The Last Prince of Dahaar

By: Tara Pammi


PUMP HIS BODY full of narcotics and fall into blessed oblivion? Or suffer a fitful sleep and welcome the madness within to take over?

Abuse his body or torture his mind?

It was a choice Ayaan bin Riyaaz Al-Sharif, the crown prince of Dahaar, faced every evening when dusk gave way to dark night.

After eight months of lucidity, and he used the term very loosely, he had no idea which he would favor on a given day.

Tonight, he was leaning toward the drugs.

It was his last night as a guest in Siyaad, the neighboring nation to his own country, Dahaar. He would be better off knocking himself out.

You did that last night too, a voice whispered in his ear. A voice that sounded very much like his older brother, who had spent countless hours toughening up Ayaan.

Stepping out of the blisteringly hot shower, Ayaan dried himself and pulled on black sweatpants. He had run for three hours straight tonight, setting himself a pace that lit a fire in his muscles. His body felt like a mass of bruised pulp.

He had kept to lighted grounds, to the perimeter of the palace. And every time he’d spotted a member of the royal guard—both his own and Siyaadi—his breath had come a little more easily.

Walking back into the huge bedroom, he eyed the bottle of narcotics on his bedside table. Two tablets and he would be out like the dead.

The option was infinitely tempting. So what if he felt lousy tomorrow with a woozy head and woolen mouth?

Another night would pass without incident, without an episode. Another night where he accepted defeat, accepted his powerlessness in his fight against his own mind.


He picked up the plastic bottle and turned it around, playing with the cap, almost tasting the bitter pill on his tongue.

A breeze flew in through the French doors, blowing the sheer silk curtains up. Dark had fallen in the past half hour, the heat of the evening touched by its cold finger.

Peaceful, quiet nights were not his friends. Peaceful, quiet nights in a strange place were enough to bring him to his knees, reducing him to a mindless, useless coward.

He was still a bloody coward, afraid of his own shadow.

Powerless fury roared through him, and he threw the painkillers across the empty room. The bottle hit the wall with a soft thud and disappeared beneath an antique armoire.

A quiet hush followed the sound of the bottle, the silence beginning to settle over his skin like a chilly blanket.

He grabbed the remote and turned on the huge plasma TV on the opposite wall. He had specifically requested the guest suite with the largest TV. Flipping to a soccer game, he turned the volume up so high that the sounds reverberated around him. Soon, his skull would hurt at the pounding din of it, the echoes ringing in his ears. But he welcomed the physical discomfort, even though at this rate, he would be deaf by the time he was thirty.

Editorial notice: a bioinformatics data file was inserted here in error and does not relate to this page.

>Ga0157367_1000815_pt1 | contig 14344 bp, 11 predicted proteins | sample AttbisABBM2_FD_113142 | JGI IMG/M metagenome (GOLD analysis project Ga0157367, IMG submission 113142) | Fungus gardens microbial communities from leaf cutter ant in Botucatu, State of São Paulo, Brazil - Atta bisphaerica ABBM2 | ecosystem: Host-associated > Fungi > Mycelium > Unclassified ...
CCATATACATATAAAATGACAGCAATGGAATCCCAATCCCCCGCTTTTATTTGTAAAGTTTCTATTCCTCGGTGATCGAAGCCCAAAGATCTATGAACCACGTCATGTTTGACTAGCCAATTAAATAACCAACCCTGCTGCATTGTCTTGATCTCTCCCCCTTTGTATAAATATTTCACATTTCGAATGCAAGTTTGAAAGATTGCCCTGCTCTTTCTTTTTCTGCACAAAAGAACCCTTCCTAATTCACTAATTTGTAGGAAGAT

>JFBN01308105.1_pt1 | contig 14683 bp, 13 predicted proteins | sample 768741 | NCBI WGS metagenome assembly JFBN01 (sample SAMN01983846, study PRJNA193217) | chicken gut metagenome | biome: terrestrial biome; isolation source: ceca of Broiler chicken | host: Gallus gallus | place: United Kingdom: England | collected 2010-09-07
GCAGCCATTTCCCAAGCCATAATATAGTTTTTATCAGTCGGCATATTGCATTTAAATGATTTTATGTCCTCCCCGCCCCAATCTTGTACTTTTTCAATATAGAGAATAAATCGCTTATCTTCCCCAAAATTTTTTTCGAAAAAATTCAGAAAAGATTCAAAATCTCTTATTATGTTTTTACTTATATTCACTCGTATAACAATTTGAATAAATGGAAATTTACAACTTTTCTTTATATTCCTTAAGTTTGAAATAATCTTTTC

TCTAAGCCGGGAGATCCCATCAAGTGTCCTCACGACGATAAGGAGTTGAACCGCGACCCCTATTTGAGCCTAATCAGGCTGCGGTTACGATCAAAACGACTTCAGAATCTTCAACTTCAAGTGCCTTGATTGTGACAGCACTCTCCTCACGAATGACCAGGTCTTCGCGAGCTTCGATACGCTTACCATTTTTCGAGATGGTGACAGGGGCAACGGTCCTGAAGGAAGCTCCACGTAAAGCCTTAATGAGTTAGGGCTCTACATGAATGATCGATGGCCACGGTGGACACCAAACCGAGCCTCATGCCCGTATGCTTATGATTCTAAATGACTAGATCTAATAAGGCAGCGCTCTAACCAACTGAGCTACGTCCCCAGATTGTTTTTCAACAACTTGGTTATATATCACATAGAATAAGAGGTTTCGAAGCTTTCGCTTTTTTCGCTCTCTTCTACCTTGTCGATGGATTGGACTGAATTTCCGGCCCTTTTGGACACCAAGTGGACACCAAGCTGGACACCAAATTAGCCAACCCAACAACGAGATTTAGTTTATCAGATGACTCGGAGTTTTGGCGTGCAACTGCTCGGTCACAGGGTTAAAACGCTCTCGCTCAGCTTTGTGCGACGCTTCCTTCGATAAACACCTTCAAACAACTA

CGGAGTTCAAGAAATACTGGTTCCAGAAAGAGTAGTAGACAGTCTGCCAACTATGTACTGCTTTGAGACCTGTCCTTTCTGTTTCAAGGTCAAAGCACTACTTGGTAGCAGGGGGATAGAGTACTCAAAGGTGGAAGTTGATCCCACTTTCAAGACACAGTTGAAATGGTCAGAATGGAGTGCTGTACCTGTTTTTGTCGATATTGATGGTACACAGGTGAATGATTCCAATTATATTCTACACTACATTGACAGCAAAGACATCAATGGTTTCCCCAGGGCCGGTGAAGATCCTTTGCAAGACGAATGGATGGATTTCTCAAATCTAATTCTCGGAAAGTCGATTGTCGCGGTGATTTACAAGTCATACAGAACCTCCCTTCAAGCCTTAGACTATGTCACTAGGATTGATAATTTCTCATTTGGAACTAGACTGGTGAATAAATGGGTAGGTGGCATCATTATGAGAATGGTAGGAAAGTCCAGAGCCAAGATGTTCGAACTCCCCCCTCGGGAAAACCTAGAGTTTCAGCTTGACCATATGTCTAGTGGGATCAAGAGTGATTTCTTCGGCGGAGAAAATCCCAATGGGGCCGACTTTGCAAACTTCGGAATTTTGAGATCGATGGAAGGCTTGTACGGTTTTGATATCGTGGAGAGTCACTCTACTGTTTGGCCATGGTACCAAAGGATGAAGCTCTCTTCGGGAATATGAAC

Walking around the room, he turned off the lights.

As his eyes became accustomed to the dark, he got into bed. A pulse of distress traveled up his spine and knotted up at the base of his neck. He curled his fists, focusing on the simple act of breathing in and out. He willed his mind to understand, to stop looping back at its own fears and feeding on them.

Sleep came upon him hard, a deceptive haven capable of snatching control from him and reducing him into a cowering animal.

* * *

Zohra Katherine Naasar Al-Akhtum slowly made her way through the lighted corridors toward the guest suite that was situated in the wing farthest from the main residence wings of the palace.

Her feet, clad in leather slippers, didn’t make a sound on the pristine marble floors. But her heart thumped in her chest, and with each step, her feet dragged on the floor.

It was half past eleven. She shouldn’t be out of bed, much less roaming around in this part of the palace where women were expressly forbidden. Not that she had ever heeded the rules of the palace. She just hadn’t needed to be in here until now. she had no choice.

She straightened her flagging spine and forged on.

The fact that she hadn’t encountered a guard until now weighed heavily in her gut instead of easing her anxiety. It had been easy to bribe one of the maids and inquire which suite their esteemed guest was staying in.

Suddenly there she was, standing in front of centuries-old, intricately carved, gigantic oak doors. Zohra felt as if cold fingers had clamped over her spine.

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